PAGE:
GAA Statistics: Galway hurlers paying price for lack of home comforts
Anthony Cunningham’s side have won only 42 per cent of games played at neutral venues
Galway’s Jonathan Glynn and Joe Canning tackle Dublin’s Conal Keaney. Photograph: Cathal Noonan/Inpho
And considering his team’s record in Salthill, you can hardly blame him.
With Galway unable to play home games since they entered the Leinster championship in 2009, they have played 17 championship games in neutral venues, with another seven games at away venues.
By contrast, their opponents on Saturday, Dublin, have played eight games in neutral venues in the corresponding period, as well as another five away matches.
When you factor in league play-off games for both counties, Galway have won just 10 of their 24 games played in neutral venues, a 42 per cent success rate. Dublin, who are by no means prolific on neutral turf either, have a 50 per cent record in such matches. Considering the practice they’ve had, Galway should perhaps boast a better record.
Galway’s form in Salthill is more impressive. They have won 13 of their 18 home games (72 per cent) since 2009, including their emphatic 4-25 to 0-20 qualifier win over Clare in 2011.
Interestingly, Galway’s win-rate at home isn’t reflected across the board in championship and league results over the past three seasons. Since the start of the 2012 season, there have been just 115 home wins in 195 championship and league games - a 59 per cent win rate for home teams.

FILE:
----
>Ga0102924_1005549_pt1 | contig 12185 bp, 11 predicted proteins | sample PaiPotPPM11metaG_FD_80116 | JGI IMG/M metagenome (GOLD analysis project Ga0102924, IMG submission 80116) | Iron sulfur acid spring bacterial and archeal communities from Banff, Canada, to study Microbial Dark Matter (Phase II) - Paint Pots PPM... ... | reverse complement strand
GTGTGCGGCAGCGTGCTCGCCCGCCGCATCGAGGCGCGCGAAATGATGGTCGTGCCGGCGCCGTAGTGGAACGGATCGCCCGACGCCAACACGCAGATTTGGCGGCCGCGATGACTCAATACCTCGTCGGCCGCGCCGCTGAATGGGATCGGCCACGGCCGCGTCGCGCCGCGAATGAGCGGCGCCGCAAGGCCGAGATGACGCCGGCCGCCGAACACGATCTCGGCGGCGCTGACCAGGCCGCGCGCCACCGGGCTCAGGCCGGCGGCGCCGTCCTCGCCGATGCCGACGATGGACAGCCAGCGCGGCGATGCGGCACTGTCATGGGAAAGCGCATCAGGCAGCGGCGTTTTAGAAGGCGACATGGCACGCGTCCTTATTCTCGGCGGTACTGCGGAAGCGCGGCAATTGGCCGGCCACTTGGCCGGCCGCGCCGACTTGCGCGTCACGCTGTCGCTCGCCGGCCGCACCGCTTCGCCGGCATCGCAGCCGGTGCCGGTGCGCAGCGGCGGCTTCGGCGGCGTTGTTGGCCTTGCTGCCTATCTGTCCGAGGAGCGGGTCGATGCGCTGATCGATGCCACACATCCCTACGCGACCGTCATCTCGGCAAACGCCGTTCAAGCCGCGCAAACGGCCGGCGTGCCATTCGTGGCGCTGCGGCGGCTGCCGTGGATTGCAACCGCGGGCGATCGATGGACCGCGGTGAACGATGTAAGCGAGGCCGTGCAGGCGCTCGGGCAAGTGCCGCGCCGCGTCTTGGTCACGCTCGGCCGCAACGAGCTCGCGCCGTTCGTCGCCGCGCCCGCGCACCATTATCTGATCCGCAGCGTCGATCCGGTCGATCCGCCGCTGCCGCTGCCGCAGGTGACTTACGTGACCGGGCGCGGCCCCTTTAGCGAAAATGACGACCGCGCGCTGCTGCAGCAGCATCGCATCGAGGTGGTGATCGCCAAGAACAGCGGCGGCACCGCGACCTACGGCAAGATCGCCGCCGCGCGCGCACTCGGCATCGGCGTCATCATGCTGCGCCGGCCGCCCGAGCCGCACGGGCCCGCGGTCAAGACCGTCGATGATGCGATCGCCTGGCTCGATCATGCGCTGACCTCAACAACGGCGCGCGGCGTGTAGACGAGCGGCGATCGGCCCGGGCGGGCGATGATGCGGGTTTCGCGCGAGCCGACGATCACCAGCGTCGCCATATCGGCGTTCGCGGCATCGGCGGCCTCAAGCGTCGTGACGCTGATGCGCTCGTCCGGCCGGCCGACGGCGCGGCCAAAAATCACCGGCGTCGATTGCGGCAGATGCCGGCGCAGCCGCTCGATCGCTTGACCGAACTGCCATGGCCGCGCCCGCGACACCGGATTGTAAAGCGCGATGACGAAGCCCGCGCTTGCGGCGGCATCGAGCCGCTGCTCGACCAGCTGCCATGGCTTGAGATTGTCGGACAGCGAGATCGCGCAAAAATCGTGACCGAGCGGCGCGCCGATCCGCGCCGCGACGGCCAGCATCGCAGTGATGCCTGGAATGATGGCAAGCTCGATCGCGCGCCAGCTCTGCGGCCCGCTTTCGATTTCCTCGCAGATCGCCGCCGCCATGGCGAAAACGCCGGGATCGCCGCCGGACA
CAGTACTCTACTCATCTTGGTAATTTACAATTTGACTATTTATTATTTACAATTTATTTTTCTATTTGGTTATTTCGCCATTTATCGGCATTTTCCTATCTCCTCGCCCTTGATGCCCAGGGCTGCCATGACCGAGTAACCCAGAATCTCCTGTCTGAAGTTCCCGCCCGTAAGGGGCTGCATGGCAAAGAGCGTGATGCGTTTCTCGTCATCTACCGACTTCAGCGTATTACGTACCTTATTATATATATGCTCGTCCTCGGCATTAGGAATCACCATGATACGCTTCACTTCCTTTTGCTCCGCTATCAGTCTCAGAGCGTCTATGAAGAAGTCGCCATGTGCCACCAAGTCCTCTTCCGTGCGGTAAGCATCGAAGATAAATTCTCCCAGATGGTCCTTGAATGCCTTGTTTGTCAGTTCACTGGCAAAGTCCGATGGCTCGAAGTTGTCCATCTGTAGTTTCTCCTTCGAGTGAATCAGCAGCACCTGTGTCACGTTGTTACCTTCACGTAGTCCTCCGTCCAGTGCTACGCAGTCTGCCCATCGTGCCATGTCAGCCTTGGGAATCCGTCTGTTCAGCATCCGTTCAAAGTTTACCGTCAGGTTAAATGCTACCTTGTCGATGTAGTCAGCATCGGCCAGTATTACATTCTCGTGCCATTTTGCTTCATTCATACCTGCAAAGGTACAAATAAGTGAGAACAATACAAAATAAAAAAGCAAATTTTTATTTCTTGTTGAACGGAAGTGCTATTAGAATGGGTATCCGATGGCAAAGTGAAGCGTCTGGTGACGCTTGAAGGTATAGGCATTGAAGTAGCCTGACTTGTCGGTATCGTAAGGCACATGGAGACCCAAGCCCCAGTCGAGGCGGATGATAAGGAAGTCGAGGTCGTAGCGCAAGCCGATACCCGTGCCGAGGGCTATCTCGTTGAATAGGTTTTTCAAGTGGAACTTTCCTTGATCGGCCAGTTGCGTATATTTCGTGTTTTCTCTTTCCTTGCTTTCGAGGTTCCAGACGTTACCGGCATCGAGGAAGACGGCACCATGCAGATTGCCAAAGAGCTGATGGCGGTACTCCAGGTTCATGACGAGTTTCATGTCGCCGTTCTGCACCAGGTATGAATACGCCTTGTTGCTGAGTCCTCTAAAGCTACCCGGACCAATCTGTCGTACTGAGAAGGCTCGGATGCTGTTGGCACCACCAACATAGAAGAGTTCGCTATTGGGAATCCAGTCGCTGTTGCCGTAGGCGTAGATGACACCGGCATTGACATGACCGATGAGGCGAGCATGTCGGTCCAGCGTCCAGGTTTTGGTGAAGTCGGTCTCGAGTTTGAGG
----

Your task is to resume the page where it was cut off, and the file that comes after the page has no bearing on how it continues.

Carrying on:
Dublin are one of the sides with a poor home record; they have won only 14 of their 29 games between Croke Park and Parnell Park.
Last year’s All-Ireland finalists Tipperary have, for example, won 71 per cent of their 28 games in Semple Stadium, with Kilkenny winning an unsurprising 90 per cent of their 21 games in Nowlan Park over that same period.
Dublin, though, have won nine of their 12 games played in Parnell Park since 2009, including their last seven games at the Donnycarney venue.
Their home record is dented by their Croke Park form; in those years they have won just five of their 16 games. Their Parnell Park win ratio is 75 per cent over those years, but drops to 31 per cent for their games in Croke Park.
Parnell Park is a small pitch, with the 141m x 82m dimensions suiting Dublin’s physicality. O’Connor Park in Tullamore is the venue this Saturday though, and is a much bigger pitch with dimensions of 145m x 90m.
Dublin have had mixed success in Tullamore. Ger Cunningham’s side have won half of their six games there since 2009. They’re two from two in their championship games during that period, beating Galway in 2011 and Laois in 2012.
Galway’s championship record in Tullamore has been exceptionally poor of late; they haven’t won in their previous four championship games in the Offaly county grounds.
Last summer their draw against Kilkenny was followed by a replay loss in the same venue. They were also beaten there by Dublin in 2011 and Kilkenny again in 2009.
Over the past five years Galway have won two league games and drawn one in Tullamore, while in the league Dublin have won one, drawn one and lost two. So overall, that’s a 50 per cent Dublin win rate in Tullamore, compared to a 29 percent rate for Galway since 2009.
Joe Canning will be integral once more this weekend, with Galway hoping last weekend’s draw will have settled him back into his flow following a layoff with a hand injury.
Despite only managing 0-1 via a sideline in last year’s replay loss to Kilkenny, Canning has proven that he can find his range in O’Connor Park with an average score of 0-8 in his previous four visits.
He has scored 3-9 from frees and penalties, 0-2 from 65s, 0-1 from a sideline and 2-4 from play, proving that he’s at ease with the various angles and distances which will again confront him on Saturday.
The last replay meeting between the two was a league relegation play-off victory for Galway in Portlaoise after the sides had drawn in Tullamore.
Should the venue have an impact this weekend, Dublin could have the advantage.